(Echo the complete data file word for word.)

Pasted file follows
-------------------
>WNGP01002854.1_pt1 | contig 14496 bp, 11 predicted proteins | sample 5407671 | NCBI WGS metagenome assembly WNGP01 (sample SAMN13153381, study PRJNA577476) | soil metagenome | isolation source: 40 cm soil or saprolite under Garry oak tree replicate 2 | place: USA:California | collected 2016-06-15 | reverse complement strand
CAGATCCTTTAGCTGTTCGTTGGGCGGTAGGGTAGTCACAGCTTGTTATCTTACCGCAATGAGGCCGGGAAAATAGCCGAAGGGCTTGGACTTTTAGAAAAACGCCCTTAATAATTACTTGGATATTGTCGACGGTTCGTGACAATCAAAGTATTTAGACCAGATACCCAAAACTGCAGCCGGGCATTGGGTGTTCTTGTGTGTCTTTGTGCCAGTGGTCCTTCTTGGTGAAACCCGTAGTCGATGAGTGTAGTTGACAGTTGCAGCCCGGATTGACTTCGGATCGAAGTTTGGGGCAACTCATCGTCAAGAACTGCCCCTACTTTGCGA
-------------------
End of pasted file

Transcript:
>WNGP01002854.1_pt1 | contig 14496 bp, 11 predicted proteins | sample 5407671 | NCBI WGS metagenome assembly WNGP01 (sample SAMN13153381, study PRJNA577476) | soil metagenome | isolation source: 40 cm soil or saprolite under Garry oak tree replicate 2 | place: USA:California | collected 2016-06-15 | reverse complement strand
CAGATCCTTTAGCTGTTCGTTGGGCGGTAGGGTAGTCACAGCTTGTTATCTTACCGCAATGAGGCCGGGAAAATAGCCGAAGGGCTTGGACTTTTAGAAAAACGCCCTTAATAATTACTTGGATATTGTCGACGGTTCGTGACAATCAAAGTATTTAGACCAGATACCCAAAACTGCAGCCGGGCATTGGGTGTTCTTGTGTGTCTTTGTGCCAGTGGTCCTTCTTGGTGAAACCCGTAGTCGATGAGTGTAGTTGACAGTTGCAGCCCGGATTGACTTCGGATCGAAGTTTGGGGCAACTCATCGTCAAGAACTGCCCCTACTTTGCGA